At the court hearing Hideko told the judges, "I had a dream one day. I was walking smart in high heels. Then I woke up. The pain in my head and legs brought me back to reality." Her appeal was powerful enough to move the court. On June 27, 1997, Hideko won her case at the Fukuoka High Court. But here again the government unreasonably filed a final appeal to the Supreme Court.

The group of supporters of Hideko's case soon grew into a nation-wide network. A signature campaign calling for the rejection of the state's final appeal reached over 530,000 in two and a half years. The early victory of the Matsuya case in the Supreme Court was made possible by the broad support generated by this networking.

3. Supreme Court ruling
3-1. Threshold and DS 86
The government's case was based on the "threshold theory" and the DS 86 (Dosimetry System of 1986). The Supreme Court ruling rejected the government's argument for the following reasons:
a) DS 86 is not yet fully explained and it continues to be the subject of reconsideration; and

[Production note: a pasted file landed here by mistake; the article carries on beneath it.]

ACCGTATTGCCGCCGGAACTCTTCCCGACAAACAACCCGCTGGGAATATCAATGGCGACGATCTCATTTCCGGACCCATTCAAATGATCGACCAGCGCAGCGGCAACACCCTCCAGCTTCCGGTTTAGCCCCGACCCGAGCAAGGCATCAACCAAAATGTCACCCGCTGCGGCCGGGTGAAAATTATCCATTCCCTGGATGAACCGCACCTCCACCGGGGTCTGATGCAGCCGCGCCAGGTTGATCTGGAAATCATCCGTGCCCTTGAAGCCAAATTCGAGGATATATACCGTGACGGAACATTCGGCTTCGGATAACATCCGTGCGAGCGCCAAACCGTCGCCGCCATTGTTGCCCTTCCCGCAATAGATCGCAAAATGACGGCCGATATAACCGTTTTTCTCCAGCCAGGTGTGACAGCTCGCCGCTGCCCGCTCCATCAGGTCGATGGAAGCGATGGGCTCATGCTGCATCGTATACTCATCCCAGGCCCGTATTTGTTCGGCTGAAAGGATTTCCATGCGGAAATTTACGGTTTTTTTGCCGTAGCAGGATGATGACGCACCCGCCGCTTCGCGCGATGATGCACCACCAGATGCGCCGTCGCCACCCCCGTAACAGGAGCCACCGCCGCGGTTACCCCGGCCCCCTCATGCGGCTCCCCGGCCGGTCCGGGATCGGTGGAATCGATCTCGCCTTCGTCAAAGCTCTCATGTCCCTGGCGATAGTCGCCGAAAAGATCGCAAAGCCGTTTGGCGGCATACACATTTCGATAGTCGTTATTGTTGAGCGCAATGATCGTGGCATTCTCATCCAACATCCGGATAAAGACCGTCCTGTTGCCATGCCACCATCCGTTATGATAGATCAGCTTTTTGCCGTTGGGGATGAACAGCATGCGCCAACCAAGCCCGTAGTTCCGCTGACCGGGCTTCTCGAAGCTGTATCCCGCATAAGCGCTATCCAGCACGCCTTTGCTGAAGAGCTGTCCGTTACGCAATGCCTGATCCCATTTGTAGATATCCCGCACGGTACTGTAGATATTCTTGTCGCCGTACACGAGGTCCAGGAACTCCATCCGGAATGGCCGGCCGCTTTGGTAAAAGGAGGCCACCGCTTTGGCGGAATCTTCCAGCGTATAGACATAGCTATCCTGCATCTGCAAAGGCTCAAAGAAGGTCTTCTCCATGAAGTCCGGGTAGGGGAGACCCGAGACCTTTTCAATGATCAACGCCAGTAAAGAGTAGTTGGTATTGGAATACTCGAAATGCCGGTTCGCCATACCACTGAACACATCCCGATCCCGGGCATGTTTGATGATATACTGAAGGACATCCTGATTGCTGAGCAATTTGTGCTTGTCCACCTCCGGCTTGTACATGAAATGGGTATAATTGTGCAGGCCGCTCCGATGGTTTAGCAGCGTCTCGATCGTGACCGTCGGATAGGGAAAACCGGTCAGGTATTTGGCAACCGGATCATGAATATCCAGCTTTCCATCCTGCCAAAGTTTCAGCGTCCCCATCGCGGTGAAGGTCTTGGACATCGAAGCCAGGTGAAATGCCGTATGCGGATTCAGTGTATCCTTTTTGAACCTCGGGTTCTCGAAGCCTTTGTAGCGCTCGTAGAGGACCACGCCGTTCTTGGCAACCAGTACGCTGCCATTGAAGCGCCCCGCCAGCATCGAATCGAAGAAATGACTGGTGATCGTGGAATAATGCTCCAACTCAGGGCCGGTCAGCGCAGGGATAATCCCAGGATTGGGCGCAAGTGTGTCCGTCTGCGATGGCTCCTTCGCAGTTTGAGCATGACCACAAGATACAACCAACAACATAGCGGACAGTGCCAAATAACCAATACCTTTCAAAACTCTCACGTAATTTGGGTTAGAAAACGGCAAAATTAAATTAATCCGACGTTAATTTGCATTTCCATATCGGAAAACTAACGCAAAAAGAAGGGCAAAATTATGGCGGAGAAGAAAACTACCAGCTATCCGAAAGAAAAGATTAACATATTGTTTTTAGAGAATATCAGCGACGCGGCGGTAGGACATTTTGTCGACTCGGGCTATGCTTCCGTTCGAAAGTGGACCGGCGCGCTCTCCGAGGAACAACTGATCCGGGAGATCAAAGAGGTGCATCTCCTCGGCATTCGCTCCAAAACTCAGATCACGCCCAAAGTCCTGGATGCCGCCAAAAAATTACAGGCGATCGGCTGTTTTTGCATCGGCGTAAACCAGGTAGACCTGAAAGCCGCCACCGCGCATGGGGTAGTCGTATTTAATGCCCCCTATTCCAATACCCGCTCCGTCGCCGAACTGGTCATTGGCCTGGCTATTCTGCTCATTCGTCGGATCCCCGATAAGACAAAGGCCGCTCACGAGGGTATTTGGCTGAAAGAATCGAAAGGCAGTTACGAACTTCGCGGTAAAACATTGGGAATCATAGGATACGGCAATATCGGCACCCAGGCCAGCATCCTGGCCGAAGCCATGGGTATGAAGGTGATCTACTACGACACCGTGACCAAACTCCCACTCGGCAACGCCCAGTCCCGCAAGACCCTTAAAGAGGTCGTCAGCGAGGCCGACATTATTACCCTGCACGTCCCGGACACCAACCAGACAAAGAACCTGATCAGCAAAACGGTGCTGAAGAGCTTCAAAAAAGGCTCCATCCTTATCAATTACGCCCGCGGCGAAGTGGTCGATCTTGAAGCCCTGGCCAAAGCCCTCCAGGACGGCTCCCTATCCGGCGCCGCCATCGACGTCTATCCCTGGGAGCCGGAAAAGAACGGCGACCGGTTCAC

b) Mechanical application of the DS 86 and the threshold theory cannot explain radiation diseases such as depilation (hair loss) which occurred in people who were outside 2 kilometers from the epicenter of the explosion (the long-distance Hibakusha) at the time of the bombing.

These findings support the case that the plaintiff had long argued for. They have great significance, because it is now no longer acceptable to exclude the long-distance Hibakusha from the recognition available through the state Hibakusha administration.

3-2. Court's ruling on Matsuya's a-bomb induced diseases
In recognizing that Matsuya's illnesses were caused by the bombing, in the light of its consideration of the threshold theory and the DS86( 3-1), the Court made 2 points:
a) The injury by the roof tile does not fully explain Matsuya's brain damage; and
b) Matsuya suffered from depilation (a classic symptom of acute radiation damage).